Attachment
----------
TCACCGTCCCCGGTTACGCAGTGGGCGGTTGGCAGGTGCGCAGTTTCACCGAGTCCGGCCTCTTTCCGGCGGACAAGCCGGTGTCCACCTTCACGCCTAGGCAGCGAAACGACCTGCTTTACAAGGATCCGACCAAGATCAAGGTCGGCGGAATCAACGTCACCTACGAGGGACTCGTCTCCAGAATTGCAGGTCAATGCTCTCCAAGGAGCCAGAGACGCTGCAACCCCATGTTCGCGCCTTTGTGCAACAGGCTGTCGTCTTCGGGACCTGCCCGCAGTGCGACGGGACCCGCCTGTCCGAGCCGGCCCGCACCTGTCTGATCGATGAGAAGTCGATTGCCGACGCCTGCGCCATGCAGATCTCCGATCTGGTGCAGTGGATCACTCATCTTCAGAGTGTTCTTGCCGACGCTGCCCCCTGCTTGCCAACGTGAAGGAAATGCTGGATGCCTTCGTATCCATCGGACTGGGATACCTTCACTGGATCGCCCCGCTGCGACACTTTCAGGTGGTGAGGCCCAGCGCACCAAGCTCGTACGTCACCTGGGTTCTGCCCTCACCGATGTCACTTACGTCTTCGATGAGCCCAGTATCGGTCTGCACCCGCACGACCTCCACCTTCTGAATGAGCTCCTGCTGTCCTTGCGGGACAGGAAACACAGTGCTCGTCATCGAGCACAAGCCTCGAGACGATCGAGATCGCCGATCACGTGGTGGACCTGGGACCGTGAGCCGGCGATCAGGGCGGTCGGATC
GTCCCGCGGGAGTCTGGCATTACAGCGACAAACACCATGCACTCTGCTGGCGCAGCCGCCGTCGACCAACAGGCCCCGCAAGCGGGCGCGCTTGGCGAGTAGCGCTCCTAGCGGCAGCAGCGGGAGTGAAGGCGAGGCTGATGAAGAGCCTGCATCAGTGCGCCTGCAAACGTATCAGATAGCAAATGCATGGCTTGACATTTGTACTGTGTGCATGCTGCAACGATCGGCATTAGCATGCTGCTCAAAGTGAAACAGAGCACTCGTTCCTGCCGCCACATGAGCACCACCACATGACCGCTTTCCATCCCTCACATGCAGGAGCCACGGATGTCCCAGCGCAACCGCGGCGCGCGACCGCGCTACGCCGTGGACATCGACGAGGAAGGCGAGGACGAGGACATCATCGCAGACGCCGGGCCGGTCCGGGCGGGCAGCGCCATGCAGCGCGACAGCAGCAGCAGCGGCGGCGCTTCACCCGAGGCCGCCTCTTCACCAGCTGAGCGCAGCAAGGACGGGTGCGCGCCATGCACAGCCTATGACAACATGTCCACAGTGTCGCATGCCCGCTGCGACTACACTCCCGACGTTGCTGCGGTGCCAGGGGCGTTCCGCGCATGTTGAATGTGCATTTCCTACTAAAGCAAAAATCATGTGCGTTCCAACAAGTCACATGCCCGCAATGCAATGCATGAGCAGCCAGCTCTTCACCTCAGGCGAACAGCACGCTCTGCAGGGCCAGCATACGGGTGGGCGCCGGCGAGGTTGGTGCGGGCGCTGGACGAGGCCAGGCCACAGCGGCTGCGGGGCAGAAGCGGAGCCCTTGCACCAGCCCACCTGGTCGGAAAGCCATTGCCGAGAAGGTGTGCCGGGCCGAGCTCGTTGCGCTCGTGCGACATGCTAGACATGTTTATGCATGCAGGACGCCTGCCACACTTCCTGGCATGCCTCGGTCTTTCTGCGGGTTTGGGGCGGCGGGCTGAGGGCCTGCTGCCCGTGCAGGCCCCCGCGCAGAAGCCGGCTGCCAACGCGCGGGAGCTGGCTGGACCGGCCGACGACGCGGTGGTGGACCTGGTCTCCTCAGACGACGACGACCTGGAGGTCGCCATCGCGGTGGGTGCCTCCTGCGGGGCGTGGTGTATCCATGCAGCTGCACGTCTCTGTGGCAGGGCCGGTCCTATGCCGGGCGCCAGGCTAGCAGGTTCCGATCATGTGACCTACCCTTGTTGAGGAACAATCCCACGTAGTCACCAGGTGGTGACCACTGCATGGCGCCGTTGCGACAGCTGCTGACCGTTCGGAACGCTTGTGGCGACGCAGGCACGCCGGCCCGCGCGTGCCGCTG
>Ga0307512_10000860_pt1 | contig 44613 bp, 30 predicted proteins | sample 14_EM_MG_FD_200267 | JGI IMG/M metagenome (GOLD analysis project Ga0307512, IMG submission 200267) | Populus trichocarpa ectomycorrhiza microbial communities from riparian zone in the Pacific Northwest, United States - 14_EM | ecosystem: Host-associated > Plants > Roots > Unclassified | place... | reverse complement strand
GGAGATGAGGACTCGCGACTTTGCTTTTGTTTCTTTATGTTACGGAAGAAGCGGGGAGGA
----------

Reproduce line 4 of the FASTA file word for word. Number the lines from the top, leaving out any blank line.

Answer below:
GGAGATGAGGACTCGCGACTTTGCTTTTGTTTCTTTATGTTACGGAAGAAGCGGGGAGGA